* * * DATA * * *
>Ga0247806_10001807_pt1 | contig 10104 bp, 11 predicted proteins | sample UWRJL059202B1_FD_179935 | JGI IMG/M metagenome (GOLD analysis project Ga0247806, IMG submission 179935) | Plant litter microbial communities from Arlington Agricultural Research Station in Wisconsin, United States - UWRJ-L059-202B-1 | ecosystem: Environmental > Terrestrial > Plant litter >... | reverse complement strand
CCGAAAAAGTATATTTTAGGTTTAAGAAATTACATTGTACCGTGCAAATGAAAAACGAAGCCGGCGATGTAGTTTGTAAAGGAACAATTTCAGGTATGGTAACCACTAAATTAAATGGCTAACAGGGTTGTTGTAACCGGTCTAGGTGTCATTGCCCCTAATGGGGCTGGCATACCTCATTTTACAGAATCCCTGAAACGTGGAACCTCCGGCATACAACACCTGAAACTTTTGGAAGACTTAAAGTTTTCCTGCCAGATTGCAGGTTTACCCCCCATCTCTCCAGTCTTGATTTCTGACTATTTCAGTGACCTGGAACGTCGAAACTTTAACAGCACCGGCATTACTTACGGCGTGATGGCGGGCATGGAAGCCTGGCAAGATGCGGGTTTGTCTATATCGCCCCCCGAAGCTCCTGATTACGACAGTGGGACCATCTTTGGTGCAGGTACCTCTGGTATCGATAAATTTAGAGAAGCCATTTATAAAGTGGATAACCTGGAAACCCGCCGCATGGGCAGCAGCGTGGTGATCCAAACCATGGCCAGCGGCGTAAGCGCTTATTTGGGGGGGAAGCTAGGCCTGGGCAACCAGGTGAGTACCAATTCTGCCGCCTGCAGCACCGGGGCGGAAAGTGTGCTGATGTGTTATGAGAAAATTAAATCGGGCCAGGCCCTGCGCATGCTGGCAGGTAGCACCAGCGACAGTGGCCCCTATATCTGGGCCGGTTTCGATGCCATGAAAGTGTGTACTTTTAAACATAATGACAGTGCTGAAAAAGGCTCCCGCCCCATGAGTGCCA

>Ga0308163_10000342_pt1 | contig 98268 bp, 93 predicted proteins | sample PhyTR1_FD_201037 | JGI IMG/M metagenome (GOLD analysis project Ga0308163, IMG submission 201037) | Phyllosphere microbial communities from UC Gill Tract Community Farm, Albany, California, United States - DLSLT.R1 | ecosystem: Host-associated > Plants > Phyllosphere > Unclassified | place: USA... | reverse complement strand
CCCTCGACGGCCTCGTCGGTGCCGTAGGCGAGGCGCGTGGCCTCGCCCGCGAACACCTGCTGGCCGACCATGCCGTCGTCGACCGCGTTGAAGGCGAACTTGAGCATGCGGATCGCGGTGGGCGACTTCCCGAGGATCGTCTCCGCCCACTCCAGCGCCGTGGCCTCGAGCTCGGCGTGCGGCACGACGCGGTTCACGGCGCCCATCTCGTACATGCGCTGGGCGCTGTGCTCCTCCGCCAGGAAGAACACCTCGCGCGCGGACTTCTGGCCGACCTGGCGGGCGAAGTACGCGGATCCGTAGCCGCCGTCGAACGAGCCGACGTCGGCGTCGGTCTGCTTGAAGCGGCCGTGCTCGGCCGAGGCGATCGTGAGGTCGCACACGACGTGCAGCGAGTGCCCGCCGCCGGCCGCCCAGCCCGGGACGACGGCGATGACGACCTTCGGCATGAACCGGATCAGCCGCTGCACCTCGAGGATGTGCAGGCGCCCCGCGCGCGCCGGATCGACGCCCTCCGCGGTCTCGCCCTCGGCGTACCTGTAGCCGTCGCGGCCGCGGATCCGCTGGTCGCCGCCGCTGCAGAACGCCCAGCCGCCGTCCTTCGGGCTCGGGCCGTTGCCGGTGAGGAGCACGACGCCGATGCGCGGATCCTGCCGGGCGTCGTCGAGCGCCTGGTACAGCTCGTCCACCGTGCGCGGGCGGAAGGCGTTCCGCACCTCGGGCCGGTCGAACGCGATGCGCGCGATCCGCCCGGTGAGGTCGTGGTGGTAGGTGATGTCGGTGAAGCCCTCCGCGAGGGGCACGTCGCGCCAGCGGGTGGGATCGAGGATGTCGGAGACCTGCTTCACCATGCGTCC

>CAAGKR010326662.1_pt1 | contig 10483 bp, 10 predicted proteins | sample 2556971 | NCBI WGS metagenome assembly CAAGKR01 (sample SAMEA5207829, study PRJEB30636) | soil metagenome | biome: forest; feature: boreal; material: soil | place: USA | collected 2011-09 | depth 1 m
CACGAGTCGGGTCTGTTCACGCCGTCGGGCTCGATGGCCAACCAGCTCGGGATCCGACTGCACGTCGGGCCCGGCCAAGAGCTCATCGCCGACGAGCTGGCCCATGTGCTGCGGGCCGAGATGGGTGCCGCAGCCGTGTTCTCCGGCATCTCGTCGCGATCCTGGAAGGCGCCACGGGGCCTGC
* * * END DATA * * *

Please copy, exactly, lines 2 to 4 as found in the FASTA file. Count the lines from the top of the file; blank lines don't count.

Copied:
CCGAAAAAGTATATTTTAGGTTTAAGAAATTACATTGTACCGTGCAAATGAAAAACGAAGCCGGCGATGTAGTTTGTAAAGGAACAATTTCAGGTATGGTAACCACTAAATTAAATGGCTAACAGGGTTGTTGTAACCGGTCTAGGTGTCATTGCCCCTAATGGGGCTGGCATACCTCATTTTACAGAATCCCTGAAACGTGGAACCTCCGGCATACAACACCTGAAACTTTTGGAAGACTTAAAGTTTTCCTGCCAGATTGCAGGTTTACCCCCCATCTCTCCAGTCTTGATTTCTGACTATTTCAGTGACCTGGAACGTCGAAACTTTAACAGCACCGGCATTACTTACGGCGTGATGGCGGGCATGGAAGCCTGGCAAGATGCGGGTTTGTCTATATCGCCCCCCGAAGCTCCTGATTACGACAGTGGGACCATCTTTGGTGCAGGTACCTCTGGTATCGATAAATTTAGAGAAGCCATTTATAAAGTGGATAACCTGGAAACCCGCCGCATGGGCAGCAGCGTGGTGATCCAAACCATGGCCAGCGGCGTAAGCGCTTATTTGGGGGGGAAGCTAGGCCTGGGCAACCAGGTGAGTACCAATTCTGCCGCCTGCAGCACCGGGGCGGAAAGTGTGCTGATGTGTTATGAGAAAATTAAATCGGGCCAGGCCCTGCGCATGCTGGCAGGTAGCACCAGCGACAGTGGCCCCTATATCTGGGCCGGTTTCGATGCCATGAAAGTGTGTACTTTTAAACATAATGACAGTGCTGAAAAAGGCTCCCGCCCCATGAGTGCCA

>Ga0308163_10000342_pt1 | contig 98268 bp, 93 predicted proteins | sample PhyTR1_FD_201037 | JGI IMG/M metagenome (GOLD analysis project Ga0308163, IMG submission 201037) | Phyllosphere microbial communities from UC Gill Tract Community Farm, Albany, California, United States - DLSLT.R1 | ecosystem: Host-associated > Plants > Phyllosphere > Unclassified | place: USA... | reverse complement strand
CCCTCGACGGCCTCGTCGGTGCCGTAGGCGAGGCGCGTGGCCTCGCCCGCGAACACCTGCTGGCCGACCATGCCGTCGTCGACCGCGTTGAAGGCGAACTTGAGCATGCGGATCGCGGTGGGCGACTTCCCGAGGATCGTCTCCGCCCACTCCAGCGCCGTGGCCTCGAGCTCGGCGTGCGGCACGACGCGGTTCACGGCGCCCATCTCGTACATGCGCTGGGCGCTGTGCTCCTCCGCCAGGAAGAACACCTCGCGCGCGGACTTCTGGCCGACCTGGCGGGCGAAGTACGCGGATCCGTAGCCGCCGTCGAACGAGCCGACGTCGGCGTCGGTCTGCTTGAAGCGGCCGTGCTCGGCCGAGGCGATCGTGAGGTCGCACACGACGTGCAGCGAGTGCCCGCCGCCGGCCGCCCAGCCCGGGACGACGGCGATGACGACCTTCGGCATGAACCGGATCAGCCGCTGCACCTCGAGGATGTGCAGGCGCCCCGCGCGCGCCGGATCGACGCCCTCCGCGGTCTCGCCCTCGGCGTACCTGTAGCCGTCGCGGCCGCGGATCCGCTGGTCGCCGCCGCTGCAGAACGCCCAGCCGCCGTCCTTCGGGCTCGGGCCGTTGCCGGTGAGGAGCACGACGCCGATGCGCGGATCCTGCCGGGCGTCGTCGAGCGCCTGGTACAGCTCGTCCACCGTGCGCGGGCGGAAGGCGTTCCGCACCTCGGGCCGGTCGAACGCGATGCGCGCGATCCGCCCGGTGAGGTCGTGGTGGTAGGTGATGTCGGTGAAGCCCTCCGCGAGGGGCACGTCGCGCCAGCGGGTGGGATCGAGGATGTCGGAGACCTGCTTCACCATGCGTCC